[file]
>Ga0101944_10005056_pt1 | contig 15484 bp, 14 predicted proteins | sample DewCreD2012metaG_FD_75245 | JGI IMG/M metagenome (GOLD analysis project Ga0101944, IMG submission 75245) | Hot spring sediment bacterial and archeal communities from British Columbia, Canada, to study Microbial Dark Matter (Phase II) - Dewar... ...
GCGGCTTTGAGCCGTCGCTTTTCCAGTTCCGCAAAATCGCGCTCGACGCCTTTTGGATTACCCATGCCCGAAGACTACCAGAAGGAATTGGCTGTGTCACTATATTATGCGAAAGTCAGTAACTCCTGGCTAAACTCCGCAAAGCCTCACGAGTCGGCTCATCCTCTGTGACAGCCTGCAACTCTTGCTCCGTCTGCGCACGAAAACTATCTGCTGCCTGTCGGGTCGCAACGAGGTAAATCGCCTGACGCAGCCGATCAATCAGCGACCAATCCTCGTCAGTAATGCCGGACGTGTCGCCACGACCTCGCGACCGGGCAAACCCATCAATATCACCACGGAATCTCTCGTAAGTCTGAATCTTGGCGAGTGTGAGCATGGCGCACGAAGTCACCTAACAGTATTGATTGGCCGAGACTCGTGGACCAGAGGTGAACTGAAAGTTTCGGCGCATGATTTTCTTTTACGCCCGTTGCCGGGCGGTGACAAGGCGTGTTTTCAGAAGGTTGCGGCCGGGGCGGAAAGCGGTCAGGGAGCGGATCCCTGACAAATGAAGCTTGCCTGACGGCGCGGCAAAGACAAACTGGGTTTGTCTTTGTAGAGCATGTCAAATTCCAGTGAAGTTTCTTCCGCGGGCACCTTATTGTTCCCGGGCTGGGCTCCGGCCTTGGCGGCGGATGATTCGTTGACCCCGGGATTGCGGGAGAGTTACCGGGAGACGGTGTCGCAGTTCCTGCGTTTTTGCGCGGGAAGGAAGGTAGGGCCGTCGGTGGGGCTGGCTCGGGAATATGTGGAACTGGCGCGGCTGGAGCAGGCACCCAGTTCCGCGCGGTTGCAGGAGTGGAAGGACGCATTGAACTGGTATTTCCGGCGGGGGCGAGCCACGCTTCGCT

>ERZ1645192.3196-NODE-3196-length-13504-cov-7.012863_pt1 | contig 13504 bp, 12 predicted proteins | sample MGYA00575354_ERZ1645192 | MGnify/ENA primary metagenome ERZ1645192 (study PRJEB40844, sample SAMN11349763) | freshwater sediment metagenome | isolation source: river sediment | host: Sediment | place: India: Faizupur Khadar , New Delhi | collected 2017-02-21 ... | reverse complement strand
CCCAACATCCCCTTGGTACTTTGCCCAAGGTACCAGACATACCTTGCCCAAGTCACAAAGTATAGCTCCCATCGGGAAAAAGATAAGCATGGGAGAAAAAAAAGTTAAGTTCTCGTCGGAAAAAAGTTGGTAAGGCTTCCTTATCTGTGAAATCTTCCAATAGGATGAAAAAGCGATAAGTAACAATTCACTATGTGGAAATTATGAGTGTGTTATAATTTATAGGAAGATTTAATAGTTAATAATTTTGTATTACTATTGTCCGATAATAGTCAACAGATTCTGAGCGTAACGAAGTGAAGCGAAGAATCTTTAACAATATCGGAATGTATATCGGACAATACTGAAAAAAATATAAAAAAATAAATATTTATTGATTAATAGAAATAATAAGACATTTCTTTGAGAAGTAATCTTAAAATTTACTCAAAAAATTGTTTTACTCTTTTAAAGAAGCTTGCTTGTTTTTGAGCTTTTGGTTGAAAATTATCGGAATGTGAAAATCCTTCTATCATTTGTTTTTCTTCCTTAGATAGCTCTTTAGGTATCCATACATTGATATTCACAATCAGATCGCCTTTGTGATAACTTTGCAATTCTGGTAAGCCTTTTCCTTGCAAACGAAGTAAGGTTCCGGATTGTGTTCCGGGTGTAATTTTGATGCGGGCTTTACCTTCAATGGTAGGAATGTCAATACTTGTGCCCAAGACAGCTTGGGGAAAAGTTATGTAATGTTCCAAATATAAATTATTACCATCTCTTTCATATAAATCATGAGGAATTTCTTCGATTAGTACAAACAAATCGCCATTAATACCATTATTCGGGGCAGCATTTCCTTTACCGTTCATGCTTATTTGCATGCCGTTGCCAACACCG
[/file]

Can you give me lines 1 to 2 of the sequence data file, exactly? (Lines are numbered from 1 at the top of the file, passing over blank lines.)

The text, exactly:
>Ga0101944_10005056_pt1 | contig 15484 bp, 14 predicted proteins | sample DewCreD2012metaG_FD_75245 | JGI IMG/M metagenome (GOLD analysis project Ga0101944, IMG submission 75245) | Hot spring sediment bacterial and archeal communities from British Columbia, Canada, to study Microbial Dark Matter (Phase II) - Dewar... ...
GCGGCTTTGAGCCGTCGCTTTTCCAGTTCCGCAAAATCGCGCTCGACGCCTTTTGGATTACCCATGCCCGAAGACTACCAGAAGGAATTGGCTGTGTCACTATATTATGCGAAAGTCAGTAACTCCTGGCTAAACTCCGCAAAGCCTCACGAGTCGGCTCATCCTCTGTGACAGCCTGCAACTCTTGCTCCGTCTGCGCACGAAAACTATCTGCTGCCTGTCGGGTCGCAACGAGGTAAATCGCCTGACGCAGCCGATCAATCAGCGACCAATCCTCGTCAGTAATGCCGGACGTGTCGCCACGACCTCGCGACCGGGCAAACCCATCAATATCACCACGGAATCTCTCGTAAGTCTGAATCTTGGCGAGTGTGAGCATGGCGCACGAAGTCACCTAACAGTATTGATTGGCCGAGACTCGTGGACCAGAGGTGAACTGAAAGTTTCGGCGCATGATTTTCTTTTACGCCCGTTGCCGGGCGGTGACAAGGCGTGTTTTCAGAAGGTTGCGGCCGGGGCGGAAAGCGGTCAGGGAGCGGATCCCTGACAAATGAAGCTTGCCTGACGGCGCGGCAAAGACAAACTGGGTTTGTCTTTGTAGAGCATGTCAAATTCCAGTGAAGTTTCTTCCGCGGGCACCTTATTGTTCCCGGGCTGGGCTCCGGCCTTGGCGGCGGATGATTCGTTGACCCCGGGATTGCGGGAGAGTTACCGGGAGACGGTGTCGCAGTTCCTGCGTTTTTGCGCGGGAAGGAAGGTAGGGCCGTCGGTGGGGCTGGCTCGGGAATATGTGGAACTGGCGCGGCTGGAGCAGGCACCCAGTTCCGCGCGGTTGCAGGAGTGGAAGGACGCATTGAACTGGTATTTCCGGCGGGGGCGAGCCACGCTTCGCT